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Matter of Castro-Tum and Its Impact on Immigrants​

By: Attorney Cynthia Milian

On May 2018, the Attorney General used a “self-referral” to issue a decision on a case that could potentially impact over 350,000 immigrants.  Self-referral is when the Attorney General refers a previous case to himself for review.

Under previous presidential administrations, immigration court judges had the discretion to allow for cases to be closed and removed from the court docket. This would allow for people to find an alternative form of relief outside of court. While the individuals would not automatically get status, they would also get immediately deported.

Terminating a case in court and administratively closing a case are two different terms that merit a definition.

Administratively closing a case is available when an Immigration Judge (IJ) temporarily removes the case from their docket or calendar. The case may be reopened at any time by the Respondent or the Department of Homeland Security (DHS), which makes this order not final.

Terminating a case in court allows for the court proceedings to be terminated in court, making the IJ’s order final. The only way they could be reinitiated is if DHS serves the respondent with a new charging document to start new removal proceedings.

The recent decision by the Attorney General is applicable to administratively closing cases. It holds that IJ’s and the Board of Immigration Appeals (BIA) do not have the general authority to suspend indefinitely immigration proceedings by administrative closure. Accordingly, immigration judges and the Board may only administratively close a case where a previous regulation or a previous judicially approved settlement expressly authorizes such an action. See Matter of Castro-Tum, 27 I&N Dec. 271 (A.G. 2018).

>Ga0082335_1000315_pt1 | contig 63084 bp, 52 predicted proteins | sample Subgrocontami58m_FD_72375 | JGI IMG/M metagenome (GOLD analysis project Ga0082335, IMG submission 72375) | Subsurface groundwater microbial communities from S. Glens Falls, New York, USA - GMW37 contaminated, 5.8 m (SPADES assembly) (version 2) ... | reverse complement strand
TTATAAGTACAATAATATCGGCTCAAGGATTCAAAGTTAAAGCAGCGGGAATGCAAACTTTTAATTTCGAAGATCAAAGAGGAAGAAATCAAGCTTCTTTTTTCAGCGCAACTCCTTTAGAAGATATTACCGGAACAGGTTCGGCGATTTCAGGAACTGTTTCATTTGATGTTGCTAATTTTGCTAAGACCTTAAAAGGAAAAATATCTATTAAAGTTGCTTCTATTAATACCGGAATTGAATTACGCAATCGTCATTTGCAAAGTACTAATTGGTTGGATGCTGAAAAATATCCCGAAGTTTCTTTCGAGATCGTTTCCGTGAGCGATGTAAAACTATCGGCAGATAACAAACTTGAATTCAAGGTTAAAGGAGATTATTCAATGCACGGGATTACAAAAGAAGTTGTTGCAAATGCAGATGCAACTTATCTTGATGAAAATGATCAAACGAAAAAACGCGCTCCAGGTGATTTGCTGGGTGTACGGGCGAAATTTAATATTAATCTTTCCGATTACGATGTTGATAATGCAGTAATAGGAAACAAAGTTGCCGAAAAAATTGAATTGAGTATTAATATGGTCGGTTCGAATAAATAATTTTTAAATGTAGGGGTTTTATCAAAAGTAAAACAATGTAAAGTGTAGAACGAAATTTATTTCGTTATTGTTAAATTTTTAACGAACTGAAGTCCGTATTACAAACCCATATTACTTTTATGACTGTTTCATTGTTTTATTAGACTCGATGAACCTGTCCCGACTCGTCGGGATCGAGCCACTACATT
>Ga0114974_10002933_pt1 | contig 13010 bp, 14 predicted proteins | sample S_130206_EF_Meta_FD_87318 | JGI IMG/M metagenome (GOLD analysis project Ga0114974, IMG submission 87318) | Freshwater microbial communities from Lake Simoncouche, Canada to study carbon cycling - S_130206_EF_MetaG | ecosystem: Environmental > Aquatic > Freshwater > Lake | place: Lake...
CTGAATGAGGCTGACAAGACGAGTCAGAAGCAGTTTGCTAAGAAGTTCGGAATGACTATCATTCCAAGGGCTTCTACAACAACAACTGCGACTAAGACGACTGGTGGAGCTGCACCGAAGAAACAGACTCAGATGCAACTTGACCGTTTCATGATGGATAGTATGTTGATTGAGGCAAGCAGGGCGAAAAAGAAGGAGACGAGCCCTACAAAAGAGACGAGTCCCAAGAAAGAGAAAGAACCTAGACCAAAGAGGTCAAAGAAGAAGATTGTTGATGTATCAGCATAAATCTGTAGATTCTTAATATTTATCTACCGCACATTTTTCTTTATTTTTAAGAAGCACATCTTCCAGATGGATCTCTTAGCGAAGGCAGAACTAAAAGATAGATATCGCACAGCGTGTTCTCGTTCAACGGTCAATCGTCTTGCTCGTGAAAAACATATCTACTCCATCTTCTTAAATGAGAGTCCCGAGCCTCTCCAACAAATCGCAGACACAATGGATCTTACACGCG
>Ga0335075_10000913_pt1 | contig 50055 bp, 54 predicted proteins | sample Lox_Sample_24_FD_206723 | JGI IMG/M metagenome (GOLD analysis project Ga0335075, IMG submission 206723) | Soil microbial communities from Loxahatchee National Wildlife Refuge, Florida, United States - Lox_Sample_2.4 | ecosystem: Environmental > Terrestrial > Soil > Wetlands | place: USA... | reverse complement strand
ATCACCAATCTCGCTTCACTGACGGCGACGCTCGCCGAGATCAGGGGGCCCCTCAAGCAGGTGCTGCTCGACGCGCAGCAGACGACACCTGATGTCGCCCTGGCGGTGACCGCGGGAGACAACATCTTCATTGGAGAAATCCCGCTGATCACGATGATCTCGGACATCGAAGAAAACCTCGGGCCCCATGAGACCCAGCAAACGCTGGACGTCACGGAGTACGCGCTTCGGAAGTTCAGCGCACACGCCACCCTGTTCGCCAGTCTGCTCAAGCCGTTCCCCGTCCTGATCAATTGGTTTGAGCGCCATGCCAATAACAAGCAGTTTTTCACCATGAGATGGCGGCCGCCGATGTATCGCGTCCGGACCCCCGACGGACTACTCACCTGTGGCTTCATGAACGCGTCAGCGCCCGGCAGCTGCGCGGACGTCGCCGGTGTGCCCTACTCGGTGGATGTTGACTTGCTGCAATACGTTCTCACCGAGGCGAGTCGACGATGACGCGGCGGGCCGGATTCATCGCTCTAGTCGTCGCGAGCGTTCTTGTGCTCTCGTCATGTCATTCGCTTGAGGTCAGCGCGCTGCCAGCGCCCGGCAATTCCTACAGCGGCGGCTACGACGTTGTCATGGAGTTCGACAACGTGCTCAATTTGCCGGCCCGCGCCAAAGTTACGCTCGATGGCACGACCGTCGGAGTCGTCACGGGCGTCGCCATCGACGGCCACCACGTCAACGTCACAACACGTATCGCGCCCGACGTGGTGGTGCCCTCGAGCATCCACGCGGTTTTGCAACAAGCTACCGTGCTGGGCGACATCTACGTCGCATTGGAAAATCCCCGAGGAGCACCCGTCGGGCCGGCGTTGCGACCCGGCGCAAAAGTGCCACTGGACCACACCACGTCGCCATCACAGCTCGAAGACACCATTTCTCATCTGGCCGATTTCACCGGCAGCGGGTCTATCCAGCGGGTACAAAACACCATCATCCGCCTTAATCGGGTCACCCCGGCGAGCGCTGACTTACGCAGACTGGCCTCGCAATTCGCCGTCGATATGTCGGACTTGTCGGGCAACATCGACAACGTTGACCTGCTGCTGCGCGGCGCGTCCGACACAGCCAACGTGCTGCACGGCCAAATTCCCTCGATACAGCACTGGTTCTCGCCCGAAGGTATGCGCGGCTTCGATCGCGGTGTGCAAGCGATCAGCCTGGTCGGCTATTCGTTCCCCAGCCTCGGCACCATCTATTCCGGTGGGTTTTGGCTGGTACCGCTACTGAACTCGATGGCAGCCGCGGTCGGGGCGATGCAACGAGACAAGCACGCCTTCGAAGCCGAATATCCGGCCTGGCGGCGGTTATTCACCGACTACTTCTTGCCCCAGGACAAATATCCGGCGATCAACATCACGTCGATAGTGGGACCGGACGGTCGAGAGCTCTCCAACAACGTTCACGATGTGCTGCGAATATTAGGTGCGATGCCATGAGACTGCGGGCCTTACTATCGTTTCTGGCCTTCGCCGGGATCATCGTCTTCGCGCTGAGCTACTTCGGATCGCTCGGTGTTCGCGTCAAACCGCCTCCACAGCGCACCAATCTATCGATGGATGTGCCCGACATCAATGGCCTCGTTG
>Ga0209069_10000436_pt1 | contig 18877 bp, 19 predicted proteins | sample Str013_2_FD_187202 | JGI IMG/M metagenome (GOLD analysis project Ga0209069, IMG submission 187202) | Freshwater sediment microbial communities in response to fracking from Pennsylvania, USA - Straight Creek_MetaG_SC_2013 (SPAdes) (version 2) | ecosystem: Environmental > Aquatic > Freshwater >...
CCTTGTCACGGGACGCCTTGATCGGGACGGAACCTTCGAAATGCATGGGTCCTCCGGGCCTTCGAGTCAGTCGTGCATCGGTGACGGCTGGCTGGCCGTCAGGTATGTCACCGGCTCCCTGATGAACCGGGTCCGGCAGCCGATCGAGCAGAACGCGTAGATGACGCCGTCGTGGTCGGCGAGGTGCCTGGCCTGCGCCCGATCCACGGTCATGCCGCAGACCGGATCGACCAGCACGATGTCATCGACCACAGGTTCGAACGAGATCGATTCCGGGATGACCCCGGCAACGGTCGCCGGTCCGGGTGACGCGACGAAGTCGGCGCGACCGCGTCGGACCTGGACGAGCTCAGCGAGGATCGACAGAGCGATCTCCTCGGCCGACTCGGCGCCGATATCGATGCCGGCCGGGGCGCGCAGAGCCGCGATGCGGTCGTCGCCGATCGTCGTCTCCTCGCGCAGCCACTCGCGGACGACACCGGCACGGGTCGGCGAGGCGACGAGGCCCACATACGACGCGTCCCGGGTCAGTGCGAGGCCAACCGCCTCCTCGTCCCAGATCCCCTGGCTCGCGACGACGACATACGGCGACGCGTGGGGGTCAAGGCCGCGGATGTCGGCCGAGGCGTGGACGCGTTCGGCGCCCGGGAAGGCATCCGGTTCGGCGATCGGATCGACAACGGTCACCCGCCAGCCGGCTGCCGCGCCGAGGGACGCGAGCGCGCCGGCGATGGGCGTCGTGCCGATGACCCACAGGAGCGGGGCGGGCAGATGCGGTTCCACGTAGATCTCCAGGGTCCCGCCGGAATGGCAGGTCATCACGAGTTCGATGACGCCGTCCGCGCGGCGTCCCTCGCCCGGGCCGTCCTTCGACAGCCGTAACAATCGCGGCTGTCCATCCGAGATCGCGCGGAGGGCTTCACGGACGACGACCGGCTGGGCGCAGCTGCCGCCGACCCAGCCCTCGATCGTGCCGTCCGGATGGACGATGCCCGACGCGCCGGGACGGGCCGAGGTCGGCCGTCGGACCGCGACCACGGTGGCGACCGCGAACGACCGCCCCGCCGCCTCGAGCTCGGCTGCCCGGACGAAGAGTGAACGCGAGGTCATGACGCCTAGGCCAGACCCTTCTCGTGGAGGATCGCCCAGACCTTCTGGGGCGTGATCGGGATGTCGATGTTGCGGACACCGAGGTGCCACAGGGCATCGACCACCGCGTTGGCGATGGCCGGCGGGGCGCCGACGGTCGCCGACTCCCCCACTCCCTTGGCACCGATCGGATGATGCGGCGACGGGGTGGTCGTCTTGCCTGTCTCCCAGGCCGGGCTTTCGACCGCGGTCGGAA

What does this case mean for you?

This case means that people who were previously allowed to administratively close a case in court to pursue a Waiver, or had DACA, or TPS, now face the uncertainty of having their cases reopened by the DHS to begin removal proceedings.  The DHS has not stated how they are going to implement this new decision, so we will continue to be on the lookout to see how these cases will be calendared in court.

If you feel that this recent case may affect you, or if you have questions regarding your current status, please contact our office for a consultation.  As always, we are here to use our resources to walk you through any immigration matters you are faced with. To learn more about asylum law and immigration law, contact our Houston asylum lawyers and Houston immigration lawyers today.


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